December 4, 1985

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Vol. 05, Issue 14
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In his recent Commentary, James M. Banner Jr. concludes that efforts to make teaching a true profession are "against the historical grain, probably impossible, and most likely not worth the effort" ("On Transforming Teaching Into a 'True Profession,"' Oct. 23, 1985).
There could not have been a safer bet when it began in 1969 than that "Sesame Street" would be embraced by children, parents, and educators. Children loved it because they were raised on television commercials, which they intuitively knew were the most carefully crafted entertainments on television. To those who had not yet been to school, even to those who had just started, the idea of being taught by a series of commercials did not seem peculiar. And that television should entertain them was taken as a matter of course.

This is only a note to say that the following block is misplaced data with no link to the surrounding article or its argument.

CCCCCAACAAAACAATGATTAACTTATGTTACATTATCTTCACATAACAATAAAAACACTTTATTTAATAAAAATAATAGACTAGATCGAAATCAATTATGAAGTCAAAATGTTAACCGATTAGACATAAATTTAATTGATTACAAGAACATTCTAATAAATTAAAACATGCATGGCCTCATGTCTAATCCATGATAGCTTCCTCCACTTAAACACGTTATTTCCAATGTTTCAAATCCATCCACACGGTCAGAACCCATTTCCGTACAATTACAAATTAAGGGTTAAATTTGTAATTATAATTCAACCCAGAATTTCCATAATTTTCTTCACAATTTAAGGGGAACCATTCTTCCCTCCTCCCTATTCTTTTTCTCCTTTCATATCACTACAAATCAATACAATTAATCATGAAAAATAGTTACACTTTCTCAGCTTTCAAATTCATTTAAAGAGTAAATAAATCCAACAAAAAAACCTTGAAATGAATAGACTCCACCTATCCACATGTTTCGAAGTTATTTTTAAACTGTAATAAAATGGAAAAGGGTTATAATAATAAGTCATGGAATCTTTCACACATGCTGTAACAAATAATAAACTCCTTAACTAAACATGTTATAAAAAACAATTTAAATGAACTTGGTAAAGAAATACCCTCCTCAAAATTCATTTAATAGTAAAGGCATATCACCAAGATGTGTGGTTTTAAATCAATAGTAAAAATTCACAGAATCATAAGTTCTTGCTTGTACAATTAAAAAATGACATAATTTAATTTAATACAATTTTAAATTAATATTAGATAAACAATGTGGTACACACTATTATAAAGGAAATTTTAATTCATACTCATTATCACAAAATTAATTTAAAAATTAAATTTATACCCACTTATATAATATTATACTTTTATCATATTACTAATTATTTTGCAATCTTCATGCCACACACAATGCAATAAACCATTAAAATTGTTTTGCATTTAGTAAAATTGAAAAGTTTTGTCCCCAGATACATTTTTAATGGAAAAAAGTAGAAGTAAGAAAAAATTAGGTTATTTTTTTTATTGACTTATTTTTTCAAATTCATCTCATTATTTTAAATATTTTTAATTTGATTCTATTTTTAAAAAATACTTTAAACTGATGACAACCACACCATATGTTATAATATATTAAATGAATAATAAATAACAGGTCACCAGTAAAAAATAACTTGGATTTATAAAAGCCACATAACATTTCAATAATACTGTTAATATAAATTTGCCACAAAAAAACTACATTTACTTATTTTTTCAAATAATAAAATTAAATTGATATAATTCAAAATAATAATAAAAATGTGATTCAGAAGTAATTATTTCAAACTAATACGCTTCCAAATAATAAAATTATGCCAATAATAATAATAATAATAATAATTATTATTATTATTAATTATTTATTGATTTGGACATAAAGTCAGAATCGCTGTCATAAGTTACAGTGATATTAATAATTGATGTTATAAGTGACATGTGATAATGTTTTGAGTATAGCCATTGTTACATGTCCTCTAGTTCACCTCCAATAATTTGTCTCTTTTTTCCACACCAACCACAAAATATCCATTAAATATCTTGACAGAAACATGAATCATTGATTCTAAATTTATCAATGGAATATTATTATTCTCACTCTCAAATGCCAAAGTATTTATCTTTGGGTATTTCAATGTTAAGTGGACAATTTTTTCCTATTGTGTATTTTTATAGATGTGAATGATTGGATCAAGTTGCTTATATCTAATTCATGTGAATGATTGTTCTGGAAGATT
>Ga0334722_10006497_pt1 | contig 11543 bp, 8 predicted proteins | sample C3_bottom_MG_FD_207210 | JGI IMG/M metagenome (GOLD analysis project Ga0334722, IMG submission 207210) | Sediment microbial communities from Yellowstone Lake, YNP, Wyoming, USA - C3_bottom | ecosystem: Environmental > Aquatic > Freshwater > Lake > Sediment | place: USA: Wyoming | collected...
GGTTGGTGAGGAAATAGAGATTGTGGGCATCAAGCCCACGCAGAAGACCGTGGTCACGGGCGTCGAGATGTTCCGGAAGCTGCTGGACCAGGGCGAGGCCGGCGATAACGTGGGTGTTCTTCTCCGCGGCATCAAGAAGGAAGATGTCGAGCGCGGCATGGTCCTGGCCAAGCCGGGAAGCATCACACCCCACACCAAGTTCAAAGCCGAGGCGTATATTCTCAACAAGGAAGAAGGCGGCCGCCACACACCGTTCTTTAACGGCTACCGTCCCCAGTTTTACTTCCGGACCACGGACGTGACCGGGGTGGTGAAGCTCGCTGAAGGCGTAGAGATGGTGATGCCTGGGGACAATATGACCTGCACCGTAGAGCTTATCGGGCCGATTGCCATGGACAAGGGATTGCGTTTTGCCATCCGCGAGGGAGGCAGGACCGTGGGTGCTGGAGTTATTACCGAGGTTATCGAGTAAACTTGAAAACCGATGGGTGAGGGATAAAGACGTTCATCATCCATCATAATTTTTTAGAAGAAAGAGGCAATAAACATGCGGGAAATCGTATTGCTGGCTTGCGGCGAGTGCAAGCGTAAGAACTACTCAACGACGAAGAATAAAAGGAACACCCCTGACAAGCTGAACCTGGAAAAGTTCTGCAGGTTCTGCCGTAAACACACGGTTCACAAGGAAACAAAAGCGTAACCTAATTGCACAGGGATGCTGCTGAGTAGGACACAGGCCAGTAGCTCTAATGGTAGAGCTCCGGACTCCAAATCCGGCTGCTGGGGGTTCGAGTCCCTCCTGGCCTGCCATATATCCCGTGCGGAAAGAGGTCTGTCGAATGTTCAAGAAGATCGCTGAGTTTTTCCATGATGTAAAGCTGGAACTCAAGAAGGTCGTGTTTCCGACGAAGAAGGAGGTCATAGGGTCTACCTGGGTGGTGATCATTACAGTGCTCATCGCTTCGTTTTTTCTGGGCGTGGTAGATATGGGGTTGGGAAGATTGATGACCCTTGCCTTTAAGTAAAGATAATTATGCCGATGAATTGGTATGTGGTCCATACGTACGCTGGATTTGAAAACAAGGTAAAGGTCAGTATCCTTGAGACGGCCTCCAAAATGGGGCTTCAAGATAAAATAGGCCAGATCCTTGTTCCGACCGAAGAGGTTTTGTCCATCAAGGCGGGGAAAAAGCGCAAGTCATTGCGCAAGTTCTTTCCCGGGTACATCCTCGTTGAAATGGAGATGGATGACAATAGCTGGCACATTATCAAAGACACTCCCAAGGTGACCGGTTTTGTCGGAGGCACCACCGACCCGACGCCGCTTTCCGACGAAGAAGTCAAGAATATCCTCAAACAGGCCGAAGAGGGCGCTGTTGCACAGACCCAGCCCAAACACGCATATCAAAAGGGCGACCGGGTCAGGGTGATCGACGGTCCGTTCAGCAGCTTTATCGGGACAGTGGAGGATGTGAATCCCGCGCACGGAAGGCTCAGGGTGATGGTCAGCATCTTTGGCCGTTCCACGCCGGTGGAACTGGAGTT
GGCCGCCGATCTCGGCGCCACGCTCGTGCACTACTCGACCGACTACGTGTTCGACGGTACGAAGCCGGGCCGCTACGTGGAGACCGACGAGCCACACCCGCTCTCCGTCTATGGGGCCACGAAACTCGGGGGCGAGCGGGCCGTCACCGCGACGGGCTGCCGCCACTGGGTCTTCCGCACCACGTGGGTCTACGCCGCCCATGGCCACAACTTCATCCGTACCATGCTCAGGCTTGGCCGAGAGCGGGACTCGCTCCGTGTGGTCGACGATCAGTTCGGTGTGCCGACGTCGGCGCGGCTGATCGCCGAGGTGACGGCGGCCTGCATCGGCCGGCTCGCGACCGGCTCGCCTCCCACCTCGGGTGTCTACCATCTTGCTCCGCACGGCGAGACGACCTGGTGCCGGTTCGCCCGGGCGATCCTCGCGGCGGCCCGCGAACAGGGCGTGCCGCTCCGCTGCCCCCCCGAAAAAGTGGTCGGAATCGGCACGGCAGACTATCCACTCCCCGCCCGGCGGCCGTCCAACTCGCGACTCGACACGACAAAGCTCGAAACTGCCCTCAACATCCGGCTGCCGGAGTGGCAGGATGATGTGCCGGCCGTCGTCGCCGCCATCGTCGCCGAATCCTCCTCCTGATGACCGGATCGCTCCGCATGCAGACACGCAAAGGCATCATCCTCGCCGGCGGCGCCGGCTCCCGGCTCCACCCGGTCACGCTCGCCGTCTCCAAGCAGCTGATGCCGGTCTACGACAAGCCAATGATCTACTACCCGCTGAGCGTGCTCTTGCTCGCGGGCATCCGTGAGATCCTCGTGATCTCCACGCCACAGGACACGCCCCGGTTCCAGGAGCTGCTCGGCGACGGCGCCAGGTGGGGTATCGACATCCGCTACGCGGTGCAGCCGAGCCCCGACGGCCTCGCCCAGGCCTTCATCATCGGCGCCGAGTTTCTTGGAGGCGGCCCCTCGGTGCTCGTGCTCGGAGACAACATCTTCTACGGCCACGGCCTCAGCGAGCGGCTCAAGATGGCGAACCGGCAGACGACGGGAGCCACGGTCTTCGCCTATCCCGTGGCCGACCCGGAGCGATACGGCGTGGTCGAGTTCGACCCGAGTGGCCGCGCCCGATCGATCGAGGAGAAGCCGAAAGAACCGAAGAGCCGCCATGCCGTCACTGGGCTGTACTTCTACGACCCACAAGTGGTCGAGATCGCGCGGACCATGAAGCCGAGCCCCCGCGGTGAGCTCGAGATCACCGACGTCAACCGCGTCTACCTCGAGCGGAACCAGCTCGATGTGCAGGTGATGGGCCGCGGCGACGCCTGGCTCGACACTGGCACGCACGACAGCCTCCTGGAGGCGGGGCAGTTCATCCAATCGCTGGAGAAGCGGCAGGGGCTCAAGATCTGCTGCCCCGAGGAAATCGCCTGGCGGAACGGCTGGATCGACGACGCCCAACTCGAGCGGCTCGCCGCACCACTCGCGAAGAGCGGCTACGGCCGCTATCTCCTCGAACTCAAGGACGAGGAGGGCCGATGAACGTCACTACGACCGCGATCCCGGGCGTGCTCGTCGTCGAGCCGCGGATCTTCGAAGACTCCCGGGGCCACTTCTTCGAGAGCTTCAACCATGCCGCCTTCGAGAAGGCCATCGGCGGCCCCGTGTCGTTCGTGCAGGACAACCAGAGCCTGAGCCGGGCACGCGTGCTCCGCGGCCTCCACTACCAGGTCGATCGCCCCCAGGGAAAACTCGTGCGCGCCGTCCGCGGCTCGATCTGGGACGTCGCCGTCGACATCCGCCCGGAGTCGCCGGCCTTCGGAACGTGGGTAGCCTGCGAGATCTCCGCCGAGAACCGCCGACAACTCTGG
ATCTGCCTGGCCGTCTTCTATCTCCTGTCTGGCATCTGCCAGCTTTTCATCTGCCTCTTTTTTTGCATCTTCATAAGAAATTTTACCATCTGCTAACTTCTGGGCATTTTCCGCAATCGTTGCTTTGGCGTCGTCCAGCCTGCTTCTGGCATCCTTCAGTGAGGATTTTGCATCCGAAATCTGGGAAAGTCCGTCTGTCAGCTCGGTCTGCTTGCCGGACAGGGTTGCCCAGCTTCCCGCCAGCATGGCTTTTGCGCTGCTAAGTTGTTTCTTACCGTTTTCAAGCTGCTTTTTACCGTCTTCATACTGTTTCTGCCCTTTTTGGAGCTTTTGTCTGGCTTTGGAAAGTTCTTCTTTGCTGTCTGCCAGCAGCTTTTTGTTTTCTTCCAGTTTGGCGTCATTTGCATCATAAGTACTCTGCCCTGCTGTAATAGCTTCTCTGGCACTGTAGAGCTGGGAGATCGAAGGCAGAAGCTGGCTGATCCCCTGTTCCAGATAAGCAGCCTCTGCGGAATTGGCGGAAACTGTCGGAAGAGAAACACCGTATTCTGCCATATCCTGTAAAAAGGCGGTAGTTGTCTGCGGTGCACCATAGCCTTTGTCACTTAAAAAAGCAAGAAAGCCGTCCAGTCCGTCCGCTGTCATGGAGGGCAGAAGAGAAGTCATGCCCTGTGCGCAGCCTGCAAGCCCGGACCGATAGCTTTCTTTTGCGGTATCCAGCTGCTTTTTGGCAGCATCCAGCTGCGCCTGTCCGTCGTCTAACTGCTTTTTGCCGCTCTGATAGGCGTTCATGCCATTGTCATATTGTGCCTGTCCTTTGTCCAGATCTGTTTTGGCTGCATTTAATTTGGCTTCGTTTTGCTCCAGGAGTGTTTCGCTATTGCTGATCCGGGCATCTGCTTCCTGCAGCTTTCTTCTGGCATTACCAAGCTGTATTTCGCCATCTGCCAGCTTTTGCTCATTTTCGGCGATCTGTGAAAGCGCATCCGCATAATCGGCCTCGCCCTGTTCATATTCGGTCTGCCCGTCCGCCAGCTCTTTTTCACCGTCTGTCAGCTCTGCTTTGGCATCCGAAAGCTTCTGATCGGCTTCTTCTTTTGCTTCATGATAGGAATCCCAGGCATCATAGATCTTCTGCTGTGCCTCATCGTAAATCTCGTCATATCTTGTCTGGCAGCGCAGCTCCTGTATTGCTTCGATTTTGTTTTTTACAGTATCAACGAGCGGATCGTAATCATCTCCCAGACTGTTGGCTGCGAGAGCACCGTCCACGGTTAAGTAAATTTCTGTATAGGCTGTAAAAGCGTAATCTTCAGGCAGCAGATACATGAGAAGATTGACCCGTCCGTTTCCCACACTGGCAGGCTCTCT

FOUNDATION SUPPORT: Coverage of specific topics in Education Week is supported in part by grants from the Eli and Edythe Broad Foundation, the Bill & Melinda Gates Foundation, the CME Group Foundation, the Carnegie Corporation of New York, the Jack Kent Cooke Foundation, the Joyce Foundation, the NoVo Foundation, the Noyce Foundation, the Raikes Foundation, the Wallace Foundation, and the Walton Family Foundation. The newspaper retains sole editorial control over the content of the articles that are underwritten by the foundations. Additional grants in support of Editorial Projects in Education’s data journalism and video capacity come from the Leona M. and Harry B. Helmsley Charitable Trust and the Schott Foundation for Public Education. (Updated 1/1/2017)

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